You may already be familiar with your on-board RV furnace — which likely runs on propane. But did you know that electric RV furnaces are an available alternative? These climate control systems can help you stay warm and cozy in your RV even in cold climes, without burning expensive and fume-emitting propane. In some cases, they’re cheaper and more efficient to run, and they are also great after-market additions if you’re traveling in an RV that doesn’t have an on-board propane-powered furnace.
Read on to learn everything you need to know about electric RV heaters and how to heat an RV without propane.
Do RV furnaces run on electricity?
Climate control is important. In fact, it’s one of the biggest advantages an RV has over a standard car-and-tent traveling system, as far as I’m concerned. We can’t limit our travels to only destinations with mild temperatures if we wish to see more of the world. For this reason, almost every recreational vehicle comes with a built-in heat — most commonly one that runs on clean-burning propane. So if you’re wondering, “Is my RV furnace gas or electric?” the answer is almost certainly gas (though the unit may use electricity to ignite, and you may also have an electric heater on board as part of your HVAC system).
While traditional RV furnaces do not run on electricity alone, an increasingly high number of RV owners are opting to replace their propane-fueled heaters with ones that run on alternative fuel sources — or at least add in some additional heating options.
An electric RV furnace or portable heater is the most commonly-used alternative. To help readers choose between a conventional propane heater and an electric RV furnace, this article will compare and contrast the strengths and weaknesses of both heating systems and further profile the most prevalent options of electric RV furnaces.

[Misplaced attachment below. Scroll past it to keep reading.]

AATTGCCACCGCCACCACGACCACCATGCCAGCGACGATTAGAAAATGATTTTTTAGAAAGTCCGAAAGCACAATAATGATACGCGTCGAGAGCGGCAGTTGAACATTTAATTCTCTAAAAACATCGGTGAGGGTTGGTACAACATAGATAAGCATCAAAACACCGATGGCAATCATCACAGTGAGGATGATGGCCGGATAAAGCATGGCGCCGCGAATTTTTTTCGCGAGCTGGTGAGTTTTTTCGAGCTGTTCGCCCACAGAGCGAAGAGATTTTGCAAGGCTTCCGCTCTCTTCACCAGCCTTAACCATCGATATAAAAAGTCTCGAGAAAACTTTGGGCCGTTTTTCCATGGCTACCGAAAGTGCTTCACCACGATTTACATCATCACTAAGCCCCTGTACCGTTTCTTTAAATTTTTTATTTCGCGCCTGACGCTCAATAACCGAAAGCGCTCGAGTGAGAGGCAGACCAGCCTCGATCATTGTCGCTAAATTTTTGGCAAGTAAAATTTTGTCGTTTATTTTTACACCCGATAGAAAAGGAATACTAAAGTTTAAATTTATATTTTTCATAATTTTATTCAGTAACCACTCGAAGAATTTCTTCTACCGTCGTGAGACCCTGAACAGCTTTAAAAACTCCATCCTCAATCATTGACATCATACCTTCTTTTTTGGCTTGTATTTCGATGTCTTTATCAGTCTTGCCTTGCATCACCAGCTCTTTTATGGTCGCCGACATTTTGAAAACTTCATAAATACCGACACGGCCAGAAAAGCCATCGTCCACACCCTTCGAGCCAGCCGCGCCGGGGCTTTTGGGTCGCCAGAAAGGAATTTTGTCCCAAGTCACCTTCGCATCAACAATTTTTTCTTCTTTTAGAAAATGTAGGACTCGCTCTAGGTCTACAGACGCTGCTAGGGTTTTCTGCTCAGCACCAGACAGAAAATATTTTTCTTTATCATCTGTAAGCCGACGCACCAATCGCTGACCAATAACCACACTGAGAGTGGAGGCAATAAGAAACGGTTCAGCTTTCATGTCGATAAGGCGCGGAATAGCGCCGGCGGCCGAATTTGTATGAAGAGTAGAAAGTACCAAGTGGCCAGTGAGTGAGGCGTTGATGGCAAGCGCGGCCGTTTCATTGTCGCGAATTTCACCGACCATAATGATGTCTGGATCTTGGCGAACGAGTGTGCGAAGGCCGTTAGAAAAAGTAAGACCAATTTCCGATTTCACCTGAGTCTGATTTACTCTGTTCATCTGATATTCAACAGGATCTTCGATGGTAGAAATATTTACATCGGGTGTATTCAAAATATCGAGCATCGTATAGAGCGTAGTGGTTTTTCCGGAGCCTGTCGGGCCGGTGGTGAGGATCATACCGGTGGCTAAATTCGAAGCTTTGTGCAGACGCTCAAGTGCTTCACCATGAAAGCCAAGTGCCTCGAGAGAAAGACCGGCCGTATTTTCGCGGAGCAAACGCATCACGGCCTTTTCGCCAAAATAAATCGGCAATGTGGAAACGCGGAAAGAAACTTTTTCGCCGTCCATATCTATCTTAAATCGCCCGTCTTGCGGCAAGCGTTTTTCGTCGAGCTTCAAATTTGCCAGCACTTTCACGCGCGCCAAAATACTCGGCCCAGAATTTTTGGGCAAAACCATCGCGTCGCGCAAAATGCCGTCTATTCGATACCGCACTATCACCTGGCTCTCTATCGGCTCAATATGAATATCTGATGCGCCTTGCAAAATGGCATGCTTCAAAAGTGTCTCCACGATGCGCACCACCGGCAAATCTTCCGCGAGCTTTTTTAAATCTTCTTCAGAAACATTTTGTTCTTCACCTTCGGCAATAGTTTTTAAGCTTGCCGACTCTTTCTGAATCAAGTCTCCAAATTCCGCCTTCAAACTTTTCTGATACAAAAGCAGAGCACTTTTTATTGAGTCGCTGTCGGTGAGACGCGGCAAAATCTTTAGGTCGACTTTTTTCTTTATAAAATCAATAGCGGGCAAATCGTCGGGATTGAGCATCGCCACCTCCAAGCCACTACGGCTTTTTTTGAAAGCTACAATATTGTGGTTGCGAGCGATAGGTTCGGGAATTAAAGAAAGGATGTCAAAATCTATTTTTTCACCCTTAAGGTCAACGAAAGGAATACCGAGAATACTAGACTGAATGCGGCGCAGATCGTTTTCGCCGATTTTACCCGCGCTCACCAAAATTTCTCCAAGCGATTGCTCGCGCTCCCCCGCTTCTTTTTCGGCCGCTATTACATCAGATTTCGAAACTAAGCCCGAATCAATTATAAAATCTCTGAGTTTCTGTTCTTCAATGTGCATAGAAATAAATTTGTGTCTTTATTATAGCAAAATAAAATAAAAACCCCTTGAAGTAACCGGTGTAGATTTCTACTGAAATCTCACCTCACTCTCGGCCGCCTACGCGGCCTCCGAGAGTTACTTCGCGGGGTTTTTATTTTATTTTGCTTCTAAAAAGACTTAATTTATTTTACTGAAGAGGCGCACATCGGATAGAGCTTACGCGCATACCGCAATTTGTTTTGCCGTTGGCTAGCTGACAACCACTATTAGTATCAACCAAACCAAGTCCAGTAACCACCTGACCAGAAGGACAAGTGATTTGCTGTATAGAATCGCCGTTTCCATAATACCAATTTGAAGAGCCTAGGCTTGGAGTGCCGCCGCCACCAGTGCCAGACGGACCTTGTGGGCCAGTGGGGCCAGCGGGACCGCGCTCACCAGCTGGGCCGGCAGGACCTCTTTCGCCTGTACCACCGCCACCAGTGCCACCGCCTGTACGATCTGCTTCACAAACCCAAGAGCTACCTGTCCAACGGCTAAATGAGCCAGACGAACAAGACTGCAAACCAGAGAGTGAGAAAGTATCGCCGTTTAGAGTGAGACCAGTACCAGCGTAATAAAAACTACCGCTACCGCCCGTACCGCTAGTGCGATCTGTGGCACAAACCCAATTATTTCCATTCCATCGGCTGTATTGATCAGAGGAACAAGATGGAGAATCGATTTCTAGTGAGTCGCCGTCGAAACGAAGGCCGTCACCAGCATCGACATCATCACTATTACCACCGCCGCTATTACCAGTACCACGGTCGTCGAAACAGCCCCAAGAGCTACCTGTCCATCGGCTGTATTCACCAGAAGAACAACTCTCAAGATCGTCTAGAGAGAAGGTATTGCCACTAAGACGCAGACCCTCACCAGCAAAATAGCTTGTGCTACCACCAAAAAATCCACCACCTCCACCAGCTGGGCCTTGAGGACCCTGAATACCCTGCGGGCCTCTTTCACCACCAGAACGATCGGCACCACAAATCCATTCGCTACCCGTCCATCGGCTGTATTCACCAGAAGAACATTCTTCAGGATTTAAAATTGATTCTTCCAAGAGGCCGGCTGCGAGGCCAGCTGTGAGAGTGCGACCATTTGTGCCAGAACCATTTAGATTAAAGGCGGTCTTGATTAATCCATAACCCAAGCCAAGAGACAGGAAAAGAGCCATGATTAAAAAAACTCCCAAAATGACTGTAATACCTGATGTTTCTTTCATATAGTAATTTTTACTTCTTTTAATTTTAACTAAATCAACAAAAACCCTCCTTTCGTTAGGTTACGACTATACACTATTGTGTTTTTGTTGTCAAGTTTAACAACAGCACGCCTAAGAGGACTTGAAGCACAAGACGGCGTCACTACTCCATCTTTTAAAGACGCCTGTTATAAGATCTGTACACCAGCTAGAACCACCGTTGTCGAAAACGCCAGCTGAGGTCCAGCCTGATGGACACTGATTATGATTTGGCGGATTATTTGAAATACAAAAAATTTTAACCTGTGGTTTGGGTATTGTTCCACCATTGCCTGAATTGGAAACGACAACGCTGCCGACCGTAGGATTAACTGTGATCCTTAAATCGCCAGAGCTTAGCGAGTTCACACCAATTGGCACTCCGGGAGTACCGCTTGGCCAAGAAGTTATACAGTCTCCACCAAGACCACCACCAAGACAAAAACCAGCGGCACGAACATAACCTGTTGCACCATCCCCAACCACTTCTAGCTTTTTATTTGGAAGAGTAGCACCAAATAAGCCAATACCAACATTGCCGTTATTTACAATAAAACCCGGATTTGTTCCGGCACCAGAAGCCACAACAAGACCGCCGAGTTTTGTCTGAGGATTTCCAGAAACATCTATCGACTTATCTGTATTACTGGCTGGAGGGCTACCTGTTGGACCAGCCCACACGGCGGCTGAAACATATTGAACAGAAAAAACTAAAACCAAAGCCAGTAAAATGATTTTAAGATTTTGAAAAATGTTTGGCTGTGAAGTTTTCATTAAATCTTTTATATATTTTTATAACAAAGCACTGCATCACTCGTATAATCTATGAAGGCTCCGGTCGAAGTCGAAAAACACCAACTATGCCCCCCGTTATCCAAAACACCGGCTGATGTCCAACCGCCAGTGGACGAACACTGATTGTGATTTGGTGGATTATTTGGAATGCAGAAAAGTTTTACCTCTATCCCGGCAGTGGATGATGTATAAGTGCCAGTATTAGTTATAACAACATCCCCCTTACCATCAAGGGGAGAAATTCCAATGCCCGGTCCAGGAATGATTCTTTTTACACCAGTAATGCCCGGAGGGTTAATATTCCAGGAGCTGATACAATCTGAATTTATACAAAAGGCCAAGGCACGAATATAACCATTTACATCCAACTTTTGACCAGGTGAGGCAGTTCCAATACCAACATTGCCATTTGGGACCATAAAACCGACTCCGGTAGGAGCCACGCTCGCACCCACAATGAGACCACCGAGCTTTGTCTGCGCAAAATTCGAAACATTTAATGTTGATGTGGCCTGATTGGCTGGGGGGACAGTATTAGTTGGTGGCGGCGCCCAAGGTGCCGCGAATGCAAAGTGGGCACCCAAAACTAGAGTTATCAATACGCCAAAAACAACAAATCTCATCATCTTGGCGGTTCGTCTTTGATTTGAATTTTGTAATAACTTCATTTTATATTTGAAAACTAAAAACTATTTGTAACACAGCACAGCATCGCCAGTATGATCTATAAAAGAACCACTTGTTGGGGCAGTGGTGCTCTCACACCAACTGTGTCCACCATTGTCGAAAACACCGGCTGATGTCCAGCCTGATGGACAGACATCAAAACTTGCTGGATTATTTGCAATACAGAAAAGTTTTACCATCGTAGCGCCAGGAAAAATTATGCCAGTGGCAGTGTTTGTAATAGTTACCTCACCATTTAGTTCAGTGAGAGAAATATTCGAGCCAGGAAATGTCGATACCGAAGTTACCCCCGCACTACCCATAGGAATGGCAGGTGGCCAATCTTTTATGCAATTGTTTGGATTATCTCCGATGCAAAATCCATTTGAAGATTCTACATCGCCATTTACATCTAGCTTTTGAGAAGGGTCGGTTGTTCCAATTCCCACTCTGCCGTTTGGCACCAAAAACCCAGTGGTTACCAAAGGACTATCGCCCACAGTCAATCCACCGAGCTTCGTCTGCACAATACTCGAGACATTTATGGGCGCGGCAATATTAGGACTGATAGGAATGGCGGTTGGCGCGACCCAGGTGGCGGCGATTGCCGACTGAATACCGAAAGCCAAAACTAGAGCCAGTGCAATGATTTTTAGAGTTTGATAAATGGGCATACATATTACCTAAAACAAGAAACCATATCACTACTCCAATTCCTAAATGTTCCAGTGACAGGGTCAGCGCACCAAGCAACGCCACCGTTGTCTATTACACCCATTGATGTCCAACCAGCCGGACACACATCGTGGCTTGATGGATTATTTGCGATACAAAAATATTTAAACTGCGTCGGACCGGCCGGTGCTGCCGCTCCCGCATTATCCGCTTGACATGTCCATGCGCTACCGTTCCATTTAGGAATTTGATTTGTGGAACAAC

Can I convert my gas furnace to electric?
Rather than purchase a new and separate RV electric heater, you may be wondering if you can make do with what you’ve got by converting your gas furnace to run on electricity instead. Unfortunately, in most cases, such a conversion is not possible — and even if you could, the cost of updating all the necessary parts would end up being more expensive than a plain-old replacement.
Read on to learn more about the different types of RV electric heat available on the market.
Propane Heater – Pros and Cons
Chances are you already have a propane-powered heater on board your rig. So what’s wrong with keeping it?
Well, in some ways, it’s a great gadget to have on your side — but it’s got its drawbacks, too. Here are the pros and cons of propane RV heaters.
- Propane heaters most certainly have their virtues. The average user will find the system familiar and convenient — simply pull the knob of the thermostat to your desired temperature and relax while the gas does the rest. The familiarity of this technology comes from years of use, and with those many years comes a degree of safety and reliability that may, in some cases, outdo that of an electric furnace of RV. Simply put, the technology has been tried and tested for years to be as safe and effective as possible.
- In addition, most RVs that come with a built-in propane heater incorporated a system of ducts placed throughout the vehicle. This means a propane heater usually provides for uniform temperatures throughout an RV. For most users, this is a positive, but others might prefer their heat to be more localized in case, say, you prefer it cooler than your friends or other members of your family.
- Most propane furnaces are usually only 70% efficient, or perhaps even less. Essentially, this means the remaining fuel is wasted due to systematic flaws, and doesn’t do anything to warm up an RV. Efficiency is further sacrificed due to the aforementioned ducted layout of these heaters, which makes it impossible to heat one small area at a time. These heaters almost invariably waste propane, as well as time and money spent to refuel.
- Also, the furnace heats the entire rig, and some people would prefer to heat only a small comfort zone where they currently are seated, using much less propane. Not only does excess propane use waste money, but in some situations it is inconvenient and time-consuming to replenish the propane supply, providing an incentive to make your propane last as long as possible. Also, in some RV Parks, electricity used for heat is “free” in that it is included in the price paid for the campsite, whereas propane is never free. The power required by such a heater might exhaust an RV battery quite quickly as well.
David E. Damouth of Damouth.org explains: